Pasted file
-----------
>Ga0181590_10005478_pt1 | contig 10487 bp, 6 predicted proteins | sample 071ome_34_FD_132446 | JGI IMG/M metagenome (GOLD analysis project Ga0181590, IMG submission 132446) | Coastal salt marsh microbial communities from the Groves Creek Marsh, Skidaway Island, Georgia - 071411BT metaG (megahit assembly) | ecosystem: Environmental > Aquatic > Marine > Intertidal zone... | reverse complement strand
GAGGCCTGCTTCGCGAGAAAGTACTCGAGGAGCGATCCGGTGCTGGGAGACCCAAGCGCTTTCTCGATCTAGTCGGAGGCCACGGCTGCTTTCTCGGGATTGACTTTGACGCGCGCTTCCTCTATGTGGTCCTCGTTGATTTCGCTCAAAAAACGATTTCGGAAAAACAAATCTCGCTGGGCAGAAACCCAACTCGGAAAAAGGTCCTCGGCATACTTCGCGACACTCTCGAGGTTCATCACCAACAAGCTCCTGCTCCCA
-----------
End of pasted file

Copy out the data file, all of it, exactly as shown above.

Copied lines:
>Ga0181590_10005478_pt1 | contig 10487 bp, 6 predicted proteins | sample 071ome_34_FD_132446 | JGI IMG/M metagenome (GOLD analysis project Ga0181590, IMG submission 132446) | Coastal salt marsh microbial communities from the Groves Creek Marsh, Skidaway Island, Georgia - 071411BT metaG (megahit assembly) | ecosystem: Environmental > Aquatic > Marine > Intertidal zone... | reverse complement strand
GAGGCCTGCTTCGCGAGAAAGTACTCGAGGAGCGATCCGGTGCTGGGAGACCCAAGCGCTTTCTCGATCTAGTCGGAGGCCACGGCTGCTTTCTCGGGATTGACTTTGACGCGCGCTTCCTCTATGTGGTCCTCGTTGATTTCGCTCAAAAAACGATTTCGGAAAAACAAATCTCGCTGGGCAGAAACCCAACTCGGAAAAAGGTCCTCGGCATACTTCGCGACACTCTCGAGGTTCATCACCAACAAGCTCCTGCTCCCA